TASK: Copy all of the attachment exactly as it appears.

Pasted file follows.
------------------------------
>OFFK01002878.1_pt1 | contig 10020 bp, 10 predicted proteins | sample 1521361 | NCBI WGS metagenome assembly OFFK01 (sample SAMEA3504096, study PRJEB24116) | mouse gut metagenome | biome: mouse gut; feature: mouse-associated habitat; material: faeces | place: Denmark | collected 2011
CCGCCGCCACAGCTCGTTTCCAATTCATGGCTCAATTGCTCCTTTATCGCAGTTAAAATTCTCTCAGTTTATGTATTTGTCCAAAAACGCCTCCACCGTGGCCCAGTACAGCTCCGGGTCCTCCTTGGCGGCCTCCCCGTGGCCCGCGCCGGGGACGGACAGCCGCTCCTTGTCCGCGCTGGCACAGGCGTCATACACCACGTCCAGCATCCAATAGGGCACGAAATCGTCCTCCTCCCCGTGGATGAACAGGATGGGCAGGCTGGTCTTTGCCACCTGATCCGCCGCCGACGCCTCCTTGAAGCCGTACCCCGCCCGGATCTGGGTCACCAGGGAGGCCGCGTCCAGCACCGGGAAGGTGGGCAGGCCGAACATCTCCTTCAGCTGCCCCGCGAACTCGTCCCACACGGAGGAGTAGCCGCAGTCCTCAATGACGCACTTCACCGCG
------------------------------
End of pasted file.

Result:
>OFFK01002878.1_pt1 | contig 10020 bp, 10 predicted proteins | sample 1521361 | NCBI WGS metagenome assembly OFFK01 (sample SAMEA3504096, study PRJEB24116) | mouse gut metagenome | biome: mouse gut; feature: mouse-associated habitat; material: faeces | place: Denmark | collected 2011
CCGCCGCCACAGCTCGTTTCCAATTCATGGCTCAATTGCTCCTTTATCGCAGTTAAAATTCTCTCAGTTTATGTATTTGTCCAAAAACGCCTCCACCGTGGCCCAGTACAGCTCCGGGTCCTCCTTGGCGGCCTCCCCGTGGCCCGCGCCGGGGACGGACAGCCGCTCCTTGTCCGCGCTGGCACAGGCGTCATACACCACGTCCAGCATCCAATAGGGCACGAAATCGTCCTCCTCCCCGTGGATGAACAGGATGGGCAGGCTGGTCTTTGCCACCTGATCCGCCGCCGACGCCTCCTTGAAGCCGTACCCCGCCCGGATCTGGGTCACCAGGGAGGCCGCGTCCAGCACCGGGAAGGTGGGCAGGCCGAACATCTCCTTCAGCTGCCCCGCGAACTCGTCCCACACGGAGGAGTAGCCGCAGTCCTCAATGACGCACTTCACCGCG